Hampshire police recruits to get above-minimum starting salary

Theresa May Theresa May accepted the salary cut for new starters as part of Police Arbitration Tribunal proposals

Related Stories

New police constables in Hampshire are set to be among the first to be paid £2,500 above the government-set minimum salary following a review.

From April, new recruits will receive £21,500 starting salaries instead of the recommended cut to £19,000, accepted by Home Secretary Theresa May earlier this year.

The move follows an appeal by Hampshire Police Federation.

It is still a pay cut for new starters, who would have received about £23,000.

'Officers valued'

Hampshire Police Federation said the decision by Chief Constable Andy Marsh and police and crime commissioner Simon Hayes shows the force values its rank-and-file-officers.

Start Quote

The package we have put together... is designed to attract the right calibre of candidate”

End Quote Simon Hayes Police and Crime Commissioner

Chairman John Apter said: "This recognises the role of the police officer but more importantly demonstrates to those officers already serving that the Chief Constable and the police and crime commissioner value those in the role.

"This decision has been received very positively by those rank-and-file officers who I represent".

Salaries for new Hampshire police constables will rise to £22,000, following initial training.

The move does not require government approval.

'Suitable salary'

Mr Marsh said: "Both the police and crime commissioner and I respect the challenges, demands and sometimes dangers of policing and, to both attract and retain suitable candidates to carry out these roles requires a suitable salary."

Mr Hayes added: "The package we have put together, in consultation with Hampshire Police Federation, is designed to attract the right calibre of candidate, retain the talent we already have within Hampshire and the Isle of Wight thus maintaining an ethical, professional service".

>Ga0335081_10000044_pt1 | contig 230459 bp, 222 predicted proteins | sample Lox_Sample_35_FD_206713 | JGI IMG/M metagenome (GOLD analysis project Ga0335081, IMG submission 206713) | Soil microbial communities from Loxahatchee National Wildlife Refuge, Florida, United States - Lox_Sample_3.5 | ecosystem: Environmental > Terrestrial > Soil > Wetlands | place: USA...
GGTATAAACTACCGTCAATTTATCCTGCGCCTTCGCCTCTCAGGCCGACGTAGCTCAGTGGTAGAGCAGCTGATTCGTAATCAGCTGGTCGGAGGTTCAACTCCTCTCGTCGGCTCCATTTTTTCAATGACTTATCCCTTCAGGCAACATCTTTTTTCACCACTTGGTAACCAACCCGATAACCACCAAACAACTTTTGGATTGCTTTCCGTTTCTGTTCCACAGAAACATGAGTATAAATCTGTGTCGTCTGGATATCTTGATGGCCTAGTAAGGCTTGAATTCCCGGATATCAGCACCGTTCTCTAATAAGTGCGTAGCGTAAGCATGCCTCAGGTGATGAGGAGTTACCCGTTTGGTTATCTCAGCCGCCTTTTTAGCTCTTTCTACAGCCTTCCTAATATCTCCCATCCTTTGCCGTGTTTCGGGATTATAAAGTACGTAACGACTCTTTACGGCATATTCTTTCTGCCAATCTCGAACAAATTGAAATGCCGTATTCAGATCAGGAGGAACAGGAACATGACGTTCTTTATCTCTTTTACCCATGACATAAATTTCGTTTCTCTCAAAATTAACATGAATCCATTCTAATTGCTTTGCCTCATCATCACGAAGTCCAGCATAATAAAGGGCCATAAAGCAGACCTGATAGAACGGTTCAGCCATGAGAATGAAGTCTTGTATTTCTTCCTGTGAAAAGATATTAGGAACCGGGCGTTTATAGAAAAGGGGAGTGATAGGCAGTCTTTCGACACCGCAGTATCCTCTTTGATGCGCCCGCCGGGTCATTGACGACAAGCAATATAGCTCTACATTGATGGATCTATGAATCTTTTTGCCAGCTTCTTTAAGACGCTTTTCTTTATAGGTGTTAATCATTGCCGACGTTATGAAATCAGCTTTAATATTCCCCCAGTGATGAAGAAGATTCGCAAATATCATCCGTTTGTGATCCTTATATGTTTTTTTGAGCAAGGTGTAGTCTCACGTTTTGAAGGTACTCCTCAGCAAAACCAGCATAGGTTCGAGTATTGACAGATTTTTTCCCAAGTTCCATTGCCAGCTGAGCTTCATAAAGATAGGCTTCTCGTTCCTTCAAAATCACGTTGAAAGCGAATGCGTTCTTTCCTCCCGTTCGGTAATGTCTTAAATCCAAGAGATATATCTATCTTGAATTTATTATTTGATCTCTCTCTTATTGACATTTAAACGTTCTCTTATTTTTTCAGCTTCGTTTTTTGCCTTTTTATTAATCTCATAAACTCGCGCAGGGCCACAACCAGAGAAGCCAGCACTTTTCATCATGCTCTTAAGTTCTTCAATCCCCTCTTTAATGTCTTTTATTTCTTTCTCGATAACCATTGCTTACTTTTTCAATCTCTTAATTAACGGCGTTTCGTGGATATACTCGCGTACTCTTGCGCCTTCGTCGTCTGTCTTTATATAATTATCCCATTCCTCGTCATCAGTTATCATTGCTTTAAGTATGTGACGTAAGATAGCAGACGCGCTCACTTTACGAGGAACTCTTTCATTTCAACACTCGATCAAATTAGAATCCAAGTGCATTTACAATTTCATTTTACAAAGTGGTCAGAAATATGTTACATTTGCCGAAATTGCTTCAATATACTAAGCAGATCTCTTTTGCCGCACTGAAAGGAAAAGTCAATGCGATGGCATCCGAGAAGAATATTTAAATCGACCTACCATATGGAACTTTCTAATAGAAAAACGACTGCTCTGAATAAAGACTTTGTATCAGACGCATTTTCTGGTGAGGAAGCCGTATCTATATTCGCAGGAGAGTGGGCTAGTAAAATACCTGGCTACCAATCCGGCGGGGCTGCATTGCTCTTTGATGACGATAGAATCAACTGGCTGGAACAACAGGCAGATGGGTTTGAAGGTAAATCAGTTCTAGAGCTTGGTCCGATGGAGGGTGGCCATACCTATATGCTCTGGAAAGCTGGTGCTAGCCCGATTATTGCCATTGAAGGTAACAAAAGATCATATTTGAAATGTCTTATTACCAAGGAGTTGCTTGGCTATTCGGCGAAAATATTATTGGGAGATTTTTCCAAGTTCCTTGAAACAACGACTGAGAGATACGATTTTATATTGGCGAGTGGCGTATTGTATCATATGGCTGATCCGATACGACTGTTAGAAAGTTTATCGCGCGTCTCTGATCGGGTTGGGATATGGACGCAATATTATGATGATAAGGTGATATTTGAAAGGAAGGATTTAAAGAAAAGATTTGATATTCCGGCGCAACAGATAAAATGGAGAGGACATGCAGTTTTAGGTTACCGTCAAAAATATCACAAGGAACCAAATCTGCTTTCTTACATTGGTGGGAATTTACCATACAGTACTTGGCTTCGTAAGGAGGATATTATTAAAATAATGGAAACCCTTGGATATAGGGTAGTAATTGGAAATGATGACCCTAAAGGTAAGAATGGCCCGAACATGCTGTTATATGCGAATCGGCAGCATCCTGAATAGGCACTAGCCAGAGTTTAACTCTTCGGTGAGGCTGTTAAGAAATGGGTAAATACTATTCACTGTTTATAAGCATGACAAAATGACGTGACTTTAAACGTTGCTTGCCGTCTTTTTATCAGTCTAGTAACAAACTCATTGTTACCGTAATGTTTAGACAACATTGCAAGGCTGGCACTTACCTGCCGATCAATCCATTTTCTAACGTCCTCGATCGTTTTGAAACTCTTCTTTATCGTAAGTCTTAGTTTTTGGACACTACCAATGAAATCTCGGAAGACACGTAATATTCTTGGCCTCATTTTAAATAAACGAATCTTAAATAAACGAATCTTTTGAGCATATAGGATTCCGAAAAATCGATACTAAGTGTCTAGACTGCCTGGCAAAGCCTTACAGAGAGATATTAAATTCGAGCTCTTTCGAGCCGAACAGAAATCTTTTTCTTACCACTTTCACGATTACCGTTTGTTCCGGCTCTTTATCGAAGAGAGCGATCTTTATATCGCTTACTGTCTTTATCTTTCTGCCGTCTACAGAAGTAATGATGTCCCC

Mrs May accepted the salary cut for new starters in January as part of recommendations on reform made by the Police Arbitration Tribunal.

Under those proposals, the £19,000 salary is to be given to those with the least or no relevant experience - such as those who join at 18.

But some recruits will start on £22,000 if they have some experience, such as time spent as a special constable.

The change in starting salaries will save an estimated £140m over five years.

More on This Story

The BBC is not responsible for the content of external Internet sites

BBC Hampshire & Isle of Wight



11 °C 3 °C


  • FridgeCool customer

    The village that has just got its first fridge

  • Lincoln Perkins (in the middle of the image) carried Churchill's coffin with seven other menNear miss

    How pallbearers almost dropped Churchill's coffin

  • Josef Mengele in SS uniformThe twins of Auschwitz

    How a Nazi doctor experimented on identical siblings

  • Alok'Red market'

    The desperate patients in India turning to illegal blood donors

  • Bank House, 27 King Street, LeedsIn pictures

    Some of the office buildings new to the National Heritage List

Copyright © 2015 BBC. The BBC is not responsible for the content of external sites. Read more.

This page is best viewed in an up-to-date web browser with style sheets (CSS) enabled. While you will be able to view the content of this page in your current browser, you will not be able to get the full visual experience. Please consider upgrading your browser software or enabling style sheets (CSS) if you are able to do so.